“Create the unexpected where it’s least expected.” This has been the philosophy of iHeart Radio CCO Rahul Sabnis throughout his career in advertising and media. The Cornell University graduate originally tried to please his parents by studying engineering, but his heart was never in it. He switched to communications and from there focused on design and art direction. His journey took him through several of NYC’s top ad shops along the way before he chose a new path: radio. Indispensable Music asked Rahul to tell us more about his evolution from ad man to radio executive.
How did you transition from advertising to media?
The transition was easier than I expected because of how far the two areas have collapsed and have integrated over the last decade. In the case of iHeart, one of the biggest reasons clients come to us is for our creative-led ideas that take advantage of our massive reach in Broadcast Radio and leadership in podcasting. For me personally, it was an instance of perfect timing and opportunity where iHeart needed my creative spark as much as I needed the next home for my passion for creativity.
What does your team at iHeartMedia look like? (types of roles/functions)
As the CCO of iHeartMedia, my responsibilities extend to all aspects of the marketing of our brands and the creation of campaigns for our clients. To accommodate those needs I oversee multiple creative departments from the TheStudio to Hubs that are centers of excellence, based on verticals like design or audio. Project managers, Art Directors, Creative Directors, Copywriters -- every role that a creative shop has we have as well because of the vast needs of our clients, both internally and externally. Simply put, we have creators that harness the power of iHeart -- whatever form that takes.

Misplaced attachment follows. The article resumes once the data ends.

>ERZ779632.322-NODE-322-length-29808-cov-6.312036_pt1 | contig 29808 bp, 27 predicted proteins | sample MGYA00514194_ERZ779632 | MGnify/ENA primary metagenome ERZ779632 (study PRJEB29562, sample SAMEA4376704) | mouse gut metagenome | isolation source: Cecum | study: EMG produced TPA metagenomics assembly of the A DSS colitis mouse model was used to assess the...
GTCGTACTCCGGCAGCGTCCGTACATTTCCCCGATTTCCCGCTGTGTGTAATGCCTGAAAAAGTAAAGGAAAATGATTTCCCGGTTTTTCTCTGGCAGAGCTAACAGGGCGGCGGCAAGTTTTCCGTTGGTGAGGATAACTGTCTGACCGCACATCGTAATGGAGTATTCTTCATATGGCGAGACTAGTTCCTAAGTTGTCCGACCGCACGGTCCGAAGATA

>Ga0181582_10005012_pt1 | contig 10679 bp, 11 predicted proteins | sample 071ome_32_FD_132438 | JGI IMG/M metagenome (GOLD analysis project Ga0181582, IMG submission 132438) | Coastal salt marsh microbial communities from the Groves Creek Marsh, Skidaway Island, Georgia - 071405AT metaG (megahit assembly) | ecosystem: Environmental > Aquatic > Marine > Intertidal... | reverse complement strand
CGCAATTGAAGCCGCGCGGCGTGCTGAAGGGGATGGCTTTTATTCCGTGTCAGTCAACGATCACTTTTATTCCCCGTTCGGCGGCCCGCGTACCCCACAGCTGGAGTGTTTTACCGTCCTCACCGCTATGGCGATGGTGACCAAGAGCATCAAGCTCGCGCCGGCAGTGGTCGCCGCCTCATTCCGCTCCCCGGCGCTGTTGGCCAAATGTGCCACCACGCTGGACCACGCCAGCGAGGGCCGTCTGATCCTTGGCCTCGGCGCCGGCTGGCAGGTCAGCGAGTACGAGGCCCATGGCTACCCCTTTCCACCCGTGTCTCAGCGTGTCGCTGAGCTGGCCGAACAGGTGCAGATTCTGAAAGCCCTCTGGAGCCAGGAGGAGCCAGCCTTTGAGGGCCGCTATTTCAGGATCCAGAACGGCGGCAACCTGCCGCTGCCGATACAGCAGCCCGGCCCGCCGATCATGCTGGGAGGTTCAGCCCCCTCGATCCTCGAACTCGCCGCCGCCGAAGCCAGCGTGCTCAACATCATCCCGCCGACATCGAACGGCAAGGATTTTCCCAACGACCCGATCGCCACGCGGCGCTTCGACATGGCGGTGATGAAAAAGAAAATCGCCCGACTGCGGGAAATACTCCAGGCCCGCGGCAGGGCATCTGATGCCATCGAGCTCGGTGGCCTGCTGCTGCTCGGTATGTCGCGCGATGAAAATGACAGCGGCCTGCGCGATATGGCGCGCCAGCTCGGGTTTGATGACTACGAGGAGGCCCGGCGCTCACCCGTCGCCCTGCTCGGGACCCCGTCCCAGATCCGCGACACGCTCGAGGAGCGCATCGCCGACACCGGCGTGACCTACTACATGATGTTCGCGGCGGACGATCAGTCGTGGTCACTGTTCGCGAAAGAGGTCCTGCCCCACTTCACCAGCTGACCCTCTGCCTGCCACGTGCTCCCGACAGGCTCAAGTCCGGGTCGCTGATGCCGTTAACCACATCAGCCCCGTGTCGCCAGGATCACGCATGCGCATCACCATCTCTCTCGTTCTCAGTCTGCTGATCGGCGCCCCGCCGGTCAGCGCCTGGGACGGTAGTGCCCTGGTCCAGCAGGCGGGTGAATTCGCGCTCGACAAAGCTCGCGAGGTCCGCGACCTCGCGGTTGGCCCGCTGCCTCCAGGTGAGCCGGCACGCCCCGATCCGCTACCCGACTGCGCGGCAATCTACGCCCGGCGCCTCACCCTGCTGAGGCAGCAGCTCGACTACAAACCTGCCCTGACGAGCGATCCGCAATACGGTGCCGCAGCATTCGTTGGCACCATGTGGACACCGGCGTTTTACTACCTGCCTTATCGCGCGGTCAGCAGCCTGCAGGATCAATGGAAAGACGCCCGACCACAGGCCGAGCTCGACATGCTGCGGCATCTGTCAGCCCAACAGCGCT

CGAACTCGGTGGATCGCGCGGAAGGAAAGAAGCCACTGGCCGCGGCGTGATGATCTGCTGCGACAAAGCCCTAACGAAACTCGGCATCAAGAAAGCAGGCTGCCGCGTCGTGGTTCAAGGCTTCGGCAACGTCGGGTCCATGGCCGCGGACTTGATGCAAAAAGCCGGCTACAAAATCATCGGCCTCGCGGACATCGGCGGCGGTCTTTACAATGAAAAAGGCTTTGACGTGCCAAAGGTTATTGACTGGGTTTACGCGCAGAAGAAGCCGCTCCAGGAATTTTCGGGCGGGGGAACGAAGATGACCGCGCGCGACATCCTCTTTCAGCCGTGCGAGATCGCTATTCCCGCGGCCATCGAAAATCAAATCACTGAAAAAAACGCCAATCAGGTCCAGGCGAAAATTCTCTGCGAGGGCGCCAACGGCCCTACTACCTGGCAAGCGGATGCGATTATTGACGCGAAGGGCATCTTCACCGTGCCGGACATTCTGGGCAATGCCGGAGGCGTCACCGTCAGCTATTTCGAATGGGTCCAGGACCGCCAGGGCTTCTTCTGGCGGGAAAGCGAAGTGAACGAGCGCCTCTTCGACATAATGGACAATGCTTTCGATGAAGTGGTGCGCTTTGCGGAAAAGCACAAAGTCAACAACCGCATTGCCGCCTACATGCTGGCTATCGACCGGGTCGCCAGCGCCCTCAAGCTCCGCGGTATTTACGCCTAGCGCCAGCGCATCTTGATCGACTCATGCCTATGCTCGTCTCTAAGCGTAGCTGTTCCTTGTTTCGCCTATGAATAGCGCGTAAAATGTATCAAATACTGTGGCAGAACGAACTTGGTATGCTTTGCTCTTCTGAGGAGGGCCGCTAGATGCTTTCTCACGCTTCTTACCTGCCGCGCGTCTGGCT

What types of projects do you and your team work on for iHeartMedia, and how does that shape the audience experience?
To understand the types of work TheStudio produces, you have to appreciate the many ways iHeart reaches its listeners. From hundreds of broadcast radio shows and stations to the events we produce both virtually and in real life, every touchpoint is an opportunity for a brand to place its message or prove its worth unexpectedly.
In the context of audio, we produce thousands of audio spots that air on broadcast, digital, and podcasts formats. Each is unique because of the nature of the listening experience. Podcasts are personal and intimate, while broadcast listening is more mass and connected. And we innovate in the space as well with platforms like iHeart3D -- our experiential audio technology -- giving listeners a chance to experience audio, not just listen to it.
How has the explosion in popularity of podcasts affected the work you do?
We are now the #1 podcaster in the world. That started with our acquisition of How Stuff Media a few years ago but has accelerated as we’ve made our podcast practice a growth engine for our company.